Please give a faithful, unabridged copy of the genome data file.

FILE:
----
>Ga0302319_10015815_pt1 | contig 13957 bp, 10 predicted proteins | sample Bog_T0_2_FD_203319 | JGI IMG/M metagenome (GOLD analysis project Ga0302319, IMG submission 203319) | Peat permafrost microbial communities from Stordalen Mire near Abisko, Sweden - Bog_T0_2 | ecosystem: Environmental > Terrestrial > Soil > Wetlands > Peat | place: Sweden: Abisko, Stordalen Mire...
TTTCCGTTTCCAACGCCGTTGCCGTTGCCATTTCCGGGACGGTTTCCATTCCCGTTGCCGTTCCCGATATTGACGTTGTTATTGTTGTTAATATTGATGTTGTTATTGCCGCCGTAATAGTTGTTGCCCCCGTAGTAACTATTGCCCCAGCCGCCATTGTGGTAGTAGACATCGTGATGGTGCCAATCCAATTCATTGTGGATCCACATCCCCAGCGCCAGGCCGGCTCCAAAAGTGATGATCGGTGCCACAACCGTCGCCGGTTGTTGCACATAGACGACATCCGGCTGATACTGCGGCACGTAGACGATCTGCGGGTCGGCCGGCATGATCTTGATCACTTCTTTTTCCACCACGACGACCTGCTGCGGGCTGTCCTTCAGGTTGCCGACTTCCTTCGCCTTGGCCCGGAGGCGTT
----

>Ga0302319_10015815_pt1 | contig 13957 bp, 10 predicted proteins | sample Bog_T0_2_FD_203319 | JGI IMG/M metagenome (GOLD analysis project Ga0302319, IMG submission 203319) | Peat permafrost microbial communities from Stordalen Mire near Abisko, Sweden - Bog_T0_2 | ecosystem: Environmental > Terrestrial > Soil > Wetlands > Peat | place: Sweden: Abisko, Stordalen Mire...
TTTCCGTTTCCAACGCCGTTGCCGTTGCCATTTCCGGGACGGTTTCCATTCCCGTTGCCGTTCCCGATATTGACGTTGTTATTGTTGTTAATATTGATGTTGTTATTGCCGCCGTAATAGTTGTTGCCCCCGTAGTAACTATTGCCCCAGCCGCCATTGTGGTAGTAGACATCGTGATGGTGCCAATCCAATTCATTGTGGATCCACATCCCCAGCGCCAGGCCGGCTCCAAAAGTGATGATCGGTGCCACAACCGTCGCCGGTTGTTGCACATAGACGACATCCGGCTGATACTGCGGCACGTAGACGATCTGCGGGTCGGCCGGCATGATCTTGATCACTTCTTTTTCCACCACGACGACCTGCTGCGGGCTGTCCTTCAGGTTGCCGACTTCCTTCGCCTTGGCCCGGAGGCGTT